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Why you should be watching the YA Doctor Who spin-off Class

class detained patrick ness greg austin fady elsayad jordan renzo vivian oparah sophie hopkins wayne che yip doctor who big finish

When Class was first announced, the potential was obvious: a young adult sci-fi series set in the Doctor Who world, positioning itself as a British Buffy the Vampire Slayer with aliens. Even starting from such a fantastic premise, there was something else to set this show apart – Patrick Ness. Class comes not only from the world of Doctor Who, but from the mind of acclaimed YA writer Patrick Ness, who is genuinely one of the most talented novelists working today.

This talent is obvious throughout the duration of Class, as Ness is able to imbue the show with the best of the YA genre. YA Television is experiencing something of a renaissance at the moment, and Ness is able to keep up with the best of it and then some – Class consistently putting a new spin on what we’ve seen before, finding a fresh take and creating fresh potential. Young Adult, after all, doesn’t mean trite or small – in many respects, this genre is on the bleeding edge of drama, consistently going further and finding ways to be new and interesting in ways the rest of television could only dream of.

While we’re all excited about Doctor Who – wasn’t it wonderful? – let’s not forget about Class!

It was an imperfect show that often frustrated me greatly, but it never failed to make me think, and I’m so glad it exists. It’s absolutely worth your while, so check it out!

I wrote this mainly because the American broadcast of the show was coming up, and I wanted to do pretty much whatever I could to make sure the show continued. I even bought the DVD, and I basically never do that these days. Unfortunately, it didn’t work – there was never any new Class after the TV show ended – but some of the cast shared this article, which was nice.

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Class Series Overview

class doctor who greg austin sophie hokins fady elsayad vivian oparah katherine kelly patrick ness bbc three poster hd review ranking big finish

Once again, it’s time for the customary series overview, here looking at Class.

I did my reviews of Class for Flickering Myth, rather than on my own website. You can find them all here, alongside the series rankings:

  1. For Tonight We Might Die | 9/10
  2. The Coach with the Dragon Tattoo | 8/10
  3. Nightvisiting | 9/10
  4. Co-Owner of a Lonely Heart | 9/10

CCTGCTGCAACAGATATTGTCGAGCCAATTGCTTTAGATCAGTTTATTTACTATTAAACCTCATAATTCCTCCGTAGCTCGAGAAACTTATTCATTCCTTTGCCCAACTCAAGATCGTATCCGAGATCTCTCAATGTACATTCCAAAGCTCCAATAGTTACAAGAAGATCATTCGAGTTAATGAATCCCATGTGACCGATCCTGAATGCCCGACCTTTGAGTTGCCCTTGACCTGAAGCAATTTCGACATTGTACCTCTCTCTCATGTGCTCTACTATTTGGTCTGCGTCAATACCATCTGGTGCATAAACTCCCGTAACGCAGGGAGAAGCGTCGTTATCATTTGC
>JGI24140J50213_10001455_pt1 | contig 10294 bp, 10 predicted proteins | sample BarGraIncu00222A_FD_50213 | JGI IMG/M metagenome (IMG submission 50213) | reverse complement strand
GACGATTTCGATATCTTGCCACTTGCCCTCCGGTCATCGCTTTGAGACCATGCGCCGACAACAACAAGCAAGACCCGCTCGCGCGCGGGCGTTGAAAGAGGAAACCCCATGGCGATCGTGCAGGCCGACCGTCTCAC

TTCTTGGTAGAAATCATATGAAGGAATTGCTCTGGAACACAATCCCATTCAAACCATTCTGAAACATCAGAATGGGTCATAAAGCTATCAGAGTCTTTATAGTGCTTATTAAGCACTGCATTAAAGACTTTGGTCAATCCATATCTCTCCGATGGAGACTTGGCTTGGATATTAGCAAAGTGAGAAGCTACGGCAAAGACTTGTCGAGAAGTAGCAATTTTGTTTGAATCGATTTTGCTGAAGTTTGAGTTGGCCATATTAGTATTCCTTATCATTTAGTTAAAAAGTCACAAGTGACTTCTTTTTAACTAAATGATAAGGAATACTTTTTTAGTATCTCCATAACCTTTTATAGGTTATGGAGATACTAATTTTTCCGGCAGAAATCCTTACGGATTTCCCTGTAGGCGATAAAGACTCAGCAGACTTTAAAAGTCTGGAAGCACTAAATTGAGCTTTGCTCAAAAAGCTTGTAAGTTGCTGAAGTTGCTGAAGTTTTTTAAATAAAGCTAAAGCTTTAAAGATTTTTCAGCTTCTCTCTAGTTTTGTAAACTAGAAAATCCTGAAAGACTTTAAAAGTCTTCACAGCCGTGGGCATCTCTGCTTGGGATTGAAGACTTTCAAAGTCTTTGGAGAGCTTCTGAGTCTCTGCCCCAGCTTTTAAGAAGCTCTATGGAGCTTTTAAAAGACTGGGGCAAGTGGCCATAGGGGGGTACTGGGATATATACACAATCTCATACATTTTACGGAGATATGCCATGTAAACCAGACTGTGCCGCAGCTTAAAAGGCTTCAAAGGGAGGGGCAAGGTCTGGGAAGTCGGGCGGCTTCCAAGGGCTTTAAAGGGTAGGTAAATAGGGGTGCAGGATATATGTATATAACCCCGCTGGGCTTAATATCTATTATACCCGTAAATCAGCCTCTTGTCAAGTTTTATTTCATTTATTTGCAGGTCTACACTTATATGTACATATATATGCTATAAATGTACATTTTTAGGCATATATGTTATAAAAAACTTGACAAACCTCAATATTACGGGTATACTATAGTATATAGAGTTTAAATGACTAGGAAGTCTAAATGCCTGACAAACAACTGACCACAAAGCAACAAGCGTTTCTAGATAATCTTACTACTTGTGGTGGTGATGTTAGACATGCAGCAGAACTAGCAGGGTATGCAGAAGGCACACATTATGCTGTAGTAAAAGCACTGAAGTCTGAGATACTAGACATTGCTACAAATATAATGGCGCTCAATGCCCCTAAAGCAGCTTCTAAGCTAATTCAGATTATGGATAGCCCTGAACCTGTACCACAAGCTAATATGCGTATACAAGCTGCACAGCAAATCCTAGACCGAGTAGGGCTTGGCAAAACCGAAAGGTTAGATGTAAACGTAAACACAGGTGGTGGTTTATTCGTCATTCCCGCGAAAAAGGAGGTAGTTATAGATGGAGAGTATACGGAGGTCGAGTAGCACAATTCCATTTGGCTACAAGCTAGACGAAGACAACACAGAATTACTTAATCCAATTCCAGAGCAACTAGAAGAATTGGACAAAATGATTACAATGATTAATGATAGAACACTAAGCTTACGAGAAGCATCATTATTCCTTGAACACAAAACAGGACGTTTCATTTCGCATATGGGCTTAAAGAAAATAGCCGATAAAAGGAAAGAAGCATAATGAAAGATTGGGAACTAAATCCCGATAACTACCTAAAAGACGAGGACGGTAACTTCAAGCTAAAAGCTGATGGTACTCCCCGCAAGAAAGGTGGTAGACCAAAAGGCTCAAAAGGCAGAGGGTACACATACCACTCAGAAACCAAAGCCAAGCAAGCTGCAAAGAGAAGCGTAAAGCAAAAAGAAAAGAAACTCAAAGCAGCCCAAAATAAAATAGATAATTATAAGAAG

5. Brave-ish Heart | 7/10
  6. Detained | 10/10
  7. The Metaphysical Engine, or What Quill Did | 8/10
  8. The Lost | 5/10

Every episode of Class was written by Patrick Ness, of course.

And, here’s the traditional graph. Love the graph.

class doctor who episode rankings review ratings patrick ness bbc three big finish

Often when I come to make these graphs, I start to think that some of my scores were a bit overinflated – and never moreso than on this particular occasion. I suspect quite a few of these ratings are at least two points too high – Class wasn’t that good. It was decent, it was often well executed, and it was good. I am unconvinced that it was ever great, as such.

I guess the word I want is functional, really. Which is, you know, fine – just a little disappointing.

It might be – and I suspect this is a huge part of this – that my expectations were too high. Certainly, going into the series, I was expecting – well, I was expecting it to be perfect. Something visionary and life changing, taking everything I love about Doctor Who and yet carving out something entirely new within it. I now suspect, admittedly, that this is the sort of programme that really does only exist in the mind, and there was no chance for Class to live up to that ideal – so it’s unfair to expect it to, or to compare it against that.

Undeniably, there were lots of good things. I suspect the chief strength of the series will be remembered as the acting; the six leads (yes, Jordan Rezno counts) routinely gave excellent performances, and I think they often elevated the material they were given. It was also, actually, quite well directed at times – Wayne Che Yip, who directed both Detained and The Metaphysical Engine, should absolutely be given an episode of Doctor Who to direct. (Actually, I just checked his IMDb, and he’s credited as doing two episodes of Series 10 – this might end up being the best thing that comes from Class, actually.)